People gather at the Supreme Court to honor the late Justice Ruth Bader Ginsburg, Saturday, Sept. 19, 2020, in Washington.  (AP Photo/Cliff Owen)
People gather at the Supreme Court to honor the late Justice Ruth Bader Ginsburg, Saturday, Sept. 19, 2020, in Washington. (AP Photo/Cliff Owen)

Justice Ginsburg helped over 20 million Americans keep their health insurance, but the Affordable Care Act is back in front of the Supreme Court in November.

On Friday, Supreme Court Justice Ruth Bader Ginsburg passed away after a long battle with pancreatic cancer. Over her three decades on the court, Ginsburg, often known as RBG, fought for gender equality, racial justice, and the rights of unions. But most of all, she understood the importance of affordable, high-quality health care for American families.

The next justice—whether nominated by President Donald Trump or Democratic presidential nominee Joe Biden—must see the world for what it can be, and not just what it is. Just like RBG did.

During this time of economic turmoil and loss, over 20 million Americans rely on the Affordable Care Act for their healthcare coverage. In California, specifically, nearly 4 million people got health insurance through the state’s Medicaid expansion. And nationally, this law protects the 129 million Americans with pre-existing conditions. But these folks wouldn’t be so lucky if it wasn’t for RBG.

In a 2012 Supreme Court case, Republicans sued to repeal the Affordable Care Act, arguing the law was unconstitutional. Thankfully, in a 5-4 ruling, the Supreme Court upheld the law. Ginsburg joined the five-judge majority, and in her concurring opinion, she argued the government could have gone further to provide healthcare coverage to Americans.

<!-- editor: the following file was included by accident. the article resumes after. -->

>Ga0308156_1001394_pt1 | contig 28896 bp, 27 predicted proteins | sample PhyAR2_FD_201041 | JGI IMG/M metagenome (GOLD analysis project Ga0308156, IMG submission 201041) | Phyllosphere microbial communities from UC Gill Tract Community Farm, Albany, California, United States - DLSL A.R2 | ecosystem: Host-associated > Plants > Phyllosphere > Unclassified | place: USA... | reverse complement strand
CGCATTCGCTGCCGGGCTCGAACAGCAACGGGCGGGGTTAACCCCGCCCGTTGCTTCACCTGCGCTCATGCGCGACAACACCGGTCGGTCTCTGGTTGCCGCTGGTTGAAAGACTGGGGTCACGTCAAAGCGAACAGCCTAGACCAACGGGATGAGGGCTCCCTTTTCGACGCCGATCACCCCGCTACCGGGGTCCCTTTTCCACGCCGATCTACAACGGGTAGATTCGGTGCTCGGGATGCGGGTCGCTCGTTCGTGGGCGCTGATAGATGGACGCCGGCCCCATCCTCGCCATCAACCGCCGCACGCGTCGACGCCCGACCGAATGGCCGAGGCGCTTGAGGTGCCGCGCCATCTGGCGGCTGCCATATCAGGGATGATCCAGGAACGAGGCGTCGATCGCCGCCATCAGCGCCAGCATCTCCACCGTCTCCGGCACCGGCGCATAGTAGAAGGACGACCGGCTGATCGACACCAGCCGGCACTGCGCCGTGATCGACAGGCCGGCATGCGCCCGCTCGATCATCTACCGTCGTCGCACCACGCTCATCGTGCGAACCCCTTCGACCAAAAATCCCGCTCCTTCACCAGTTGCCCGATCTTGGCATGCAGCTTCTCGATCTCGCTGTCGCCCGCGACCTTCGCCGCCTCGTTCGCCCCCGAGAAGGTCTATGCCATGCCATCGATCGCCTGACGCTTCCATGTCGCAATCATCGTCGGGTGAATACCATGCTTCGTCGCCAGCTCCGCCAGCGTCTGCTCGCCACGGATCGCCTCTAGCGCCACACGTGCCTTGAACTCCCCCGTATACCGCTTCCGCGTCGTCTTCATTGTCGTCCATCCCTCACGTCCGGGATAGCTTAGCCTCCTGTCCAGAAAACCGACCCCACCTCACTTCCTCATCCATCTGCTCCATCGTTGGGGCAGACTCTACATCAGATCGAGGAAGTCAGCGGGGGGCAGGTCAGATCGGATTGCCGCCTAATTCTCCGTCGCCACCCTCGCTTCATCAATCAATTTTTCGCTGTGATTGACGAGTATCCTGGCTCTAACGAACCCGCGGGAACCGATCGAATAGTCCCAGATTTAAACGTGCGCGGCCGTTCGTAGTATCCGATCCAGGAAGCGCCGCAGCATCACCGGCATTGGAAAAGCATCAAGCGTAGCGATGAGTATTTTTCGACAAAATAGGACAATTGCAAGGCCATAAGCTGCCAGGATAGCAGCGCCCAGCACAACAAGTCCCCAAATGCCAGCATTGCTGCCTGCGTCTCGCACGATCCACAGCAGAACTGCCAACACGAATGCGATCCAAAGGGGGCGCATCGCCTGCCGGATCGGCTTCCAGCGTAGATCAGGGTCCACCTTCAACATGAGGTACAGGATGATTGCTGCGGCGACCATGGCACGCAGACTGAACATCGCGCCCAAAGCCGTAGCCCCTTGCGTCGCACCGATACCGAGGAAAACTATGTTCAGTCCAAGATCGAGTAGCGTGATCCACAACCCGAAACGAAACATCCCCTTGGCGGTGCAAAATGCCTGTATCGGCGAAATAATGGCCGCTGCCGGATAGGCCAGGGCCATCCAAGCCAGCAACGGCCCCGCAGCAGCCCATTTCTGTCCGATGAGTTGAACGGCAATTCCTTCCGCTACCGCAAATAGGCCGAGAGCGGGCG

As we mourn Justice Ginsburg’s passing, we must think about the thousands of cancer patients in the United States today and honor them by respecting her contributions to the country’s healthcare system. Ginsburg wanted every American to have access to health care. As a society that respects her legacy, we must fight for the causes she fought for. 

It is equally important that our next Supreme Court justice will be a statement on Ginsburg’s legacy. It should not be political. Especially as we navigate our way out of a pandemic, this choice will affect our health. The implications of Ginsburg’s successor are crucial for us to consider, because our families’ lives depend on it.

Obamacare is once again going before the Supreme Court, in a case to be heard on Nov. 10, just one week after the election. A new Supreme Court justice could very well rule this case. And given the deadlocked nature of the court, they could be the deciding vote on health care for millions of Americans and Ginsburg’s legacy.

As a cancer doctor and scientist, I see firsthand how important this law is to patients across the nation, regardless of their beliefs. There’s much to be done in the way we deliver care in America, and our patients rely on us to advocate on their behalf. During this pandemic, we have seen how important it is for our families and friends to get care when needed and have access to accurate information. We understand like never before how vital healthcare access is for every single American.

That’s why I believe, as a nation, we should voice the need to nominate a justice that

understands the importance of healthcare access for all Americans. Our future depends on how we navigate our way out of this healthcare crisis. This is how we do right by America—and best honor RBG.